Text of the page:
Humility and the Homeschool Mom

by Chloe Jeffreys · 24 comments

in Adult Kids, Sandwich Generation, Sonlight Forums

This was first published on September 10, 2008.

Since I’m on a scenic tour of the great State of Humility right now I thought I would share some of the sights I’m encountering along the way.

Deciding to homeschool is one of the most rebellious, terrifying (it damn well should terrify you), and prideful decisions a parent can make.

Deciding to homeschool your child is very rebellious. Most of us homeschool parents came out of the system. We got up in the morning and were shuttled off to classrooms where we experienced snacktime and recess and maybe some bullying and being picked first (or last) for the dodgeball team. Whatever our experiences there, good and bad, most of us never gave a thought as children that it could be any other way.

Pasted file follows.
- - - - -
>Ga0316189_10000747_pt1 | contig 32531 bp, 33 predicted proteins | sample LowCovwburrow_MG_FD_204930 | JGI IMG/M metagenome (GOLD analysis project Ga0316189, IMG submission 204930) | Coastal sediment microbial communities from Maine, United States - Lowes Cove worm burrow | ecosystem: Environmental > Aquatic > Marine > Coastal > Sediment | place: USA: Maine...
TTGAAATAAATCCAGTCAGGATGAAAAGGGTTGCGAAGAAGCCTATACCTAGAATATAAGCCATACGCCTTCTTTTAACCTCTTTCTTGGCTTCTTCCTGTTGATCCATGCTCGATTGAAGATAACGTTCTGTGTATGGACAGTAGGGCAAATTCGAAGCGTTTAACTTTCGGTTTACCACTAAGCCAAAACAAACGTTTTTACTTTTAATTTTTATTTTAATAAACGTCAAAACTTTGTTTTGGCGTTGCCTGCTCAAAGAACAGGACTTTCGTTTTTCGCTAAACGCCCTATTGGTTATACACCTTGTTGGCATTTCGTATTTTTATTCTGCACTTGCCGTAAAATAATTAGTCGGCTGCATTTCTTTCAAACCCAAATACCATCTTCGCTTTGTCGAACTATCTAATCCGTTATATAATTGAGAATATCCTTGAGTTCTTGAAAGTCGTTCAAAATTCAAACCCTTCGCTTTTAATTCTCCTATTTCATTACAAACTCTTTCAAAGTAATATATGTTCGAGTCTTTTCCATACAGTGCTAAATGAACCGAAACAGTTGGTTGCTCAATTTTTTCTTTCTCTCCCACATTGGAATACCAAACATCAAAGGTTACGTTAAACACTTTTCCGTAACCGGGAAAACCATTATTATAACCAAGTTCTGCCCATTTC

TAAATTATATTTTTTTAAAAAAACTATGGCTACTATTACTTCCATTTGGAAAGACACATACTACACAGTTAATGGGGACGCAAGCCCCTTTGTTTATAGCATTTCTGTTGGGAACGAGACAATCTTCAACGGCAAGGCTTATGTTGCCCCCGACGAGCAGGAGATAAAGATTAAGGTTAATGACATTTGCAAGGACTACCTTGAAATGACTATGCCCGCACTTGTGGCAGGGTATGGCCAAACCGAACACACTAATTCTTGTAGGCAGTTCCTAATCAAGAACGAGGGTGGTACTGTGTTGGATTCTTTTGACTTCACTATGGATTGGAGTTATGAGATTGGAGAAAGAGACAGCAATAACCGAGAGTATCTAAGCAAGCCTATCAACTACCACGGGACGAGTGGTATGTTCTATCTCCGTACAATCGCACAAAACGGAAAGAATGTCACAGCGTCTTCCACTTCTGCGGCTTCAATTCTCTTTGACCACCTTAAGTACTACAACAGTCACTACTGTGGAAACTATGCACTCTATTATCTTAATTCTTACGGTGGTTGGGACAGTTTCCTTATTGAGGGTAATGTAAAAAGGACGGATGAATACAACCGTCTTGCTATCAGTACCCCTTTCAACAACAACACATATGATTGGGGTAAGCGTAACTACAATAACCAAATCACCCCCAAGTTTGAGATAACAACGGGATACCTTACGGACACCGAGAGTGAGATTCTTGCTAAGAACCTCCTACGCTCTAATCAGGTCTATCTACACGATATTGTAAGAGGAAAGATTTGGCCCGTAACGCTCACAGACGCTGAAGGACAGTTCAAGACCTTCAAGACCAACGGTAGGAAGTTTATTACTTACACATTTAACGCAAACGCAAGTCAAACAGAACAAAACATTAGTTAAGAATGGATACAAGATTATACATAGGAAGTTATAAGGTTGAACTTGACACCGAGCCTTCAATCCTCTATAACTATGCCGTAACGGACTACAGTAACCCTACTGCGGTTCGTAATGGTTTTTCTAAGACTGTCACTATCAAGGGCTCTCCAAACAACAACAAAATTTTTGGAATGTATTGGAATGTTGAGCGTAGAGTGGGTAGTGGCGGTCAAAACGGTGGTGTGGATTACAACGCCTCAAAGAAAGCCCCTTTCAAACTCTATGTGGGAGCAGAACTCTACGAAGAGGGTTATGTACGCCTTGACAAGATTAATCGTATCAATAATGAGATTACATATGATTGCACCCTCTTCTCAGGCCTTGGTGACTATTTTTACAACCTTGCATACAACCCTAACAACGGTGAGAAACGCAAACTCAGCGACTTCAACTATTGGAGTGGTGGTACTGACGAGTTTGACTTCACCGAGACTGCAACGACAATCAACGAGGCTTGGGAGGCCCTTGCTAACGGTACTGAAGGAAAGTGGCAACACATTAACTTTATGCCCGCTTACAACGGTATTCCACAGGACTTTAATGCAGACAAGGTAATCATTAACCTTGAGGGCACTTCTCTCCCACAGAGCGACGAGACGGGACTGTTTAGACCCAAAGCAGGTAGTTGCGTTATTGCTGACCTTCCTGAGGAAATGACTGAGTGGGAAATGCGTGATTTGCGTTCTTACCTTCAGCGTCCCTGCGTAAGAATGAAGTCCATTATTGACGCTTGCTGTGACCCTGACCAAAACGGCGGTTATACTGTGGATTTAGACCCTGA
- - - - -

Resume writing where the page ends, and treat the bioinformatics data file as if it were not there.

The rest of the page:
It is deeply ironic then that within the homeschooling community obedience is held at such a high premium. It is deeply ironic that we–who are really doing something quite rebellious, like eschewing the deeply ingrained American tradition of institutionalized schooling–set our eyes and our hearts upon raising compliant, obedient children.

Well, we want them compliant to our ideals anyway. We expect them to rebel against the world like we’re doing.

And sometimes they don’t.

Homeschooling is the ultimate control-freak parenting decision, and still you really don’t have control. You just have the illusion of control.

The problem with philosophies like “tomato-staking” is that we aren’t raising tomatoes here, godly or not.

We’re raising human beings.

And human beings have this nasty way of being autonomous and bursting out of even the most well-built cage and thinking for themselves. Just like you thought for yourself when you decided to homeschool (even though your own mother thought you were crazy and your Aunt Sally is now convinced of it) that’s what will happen one day with your child….they will think for themselves.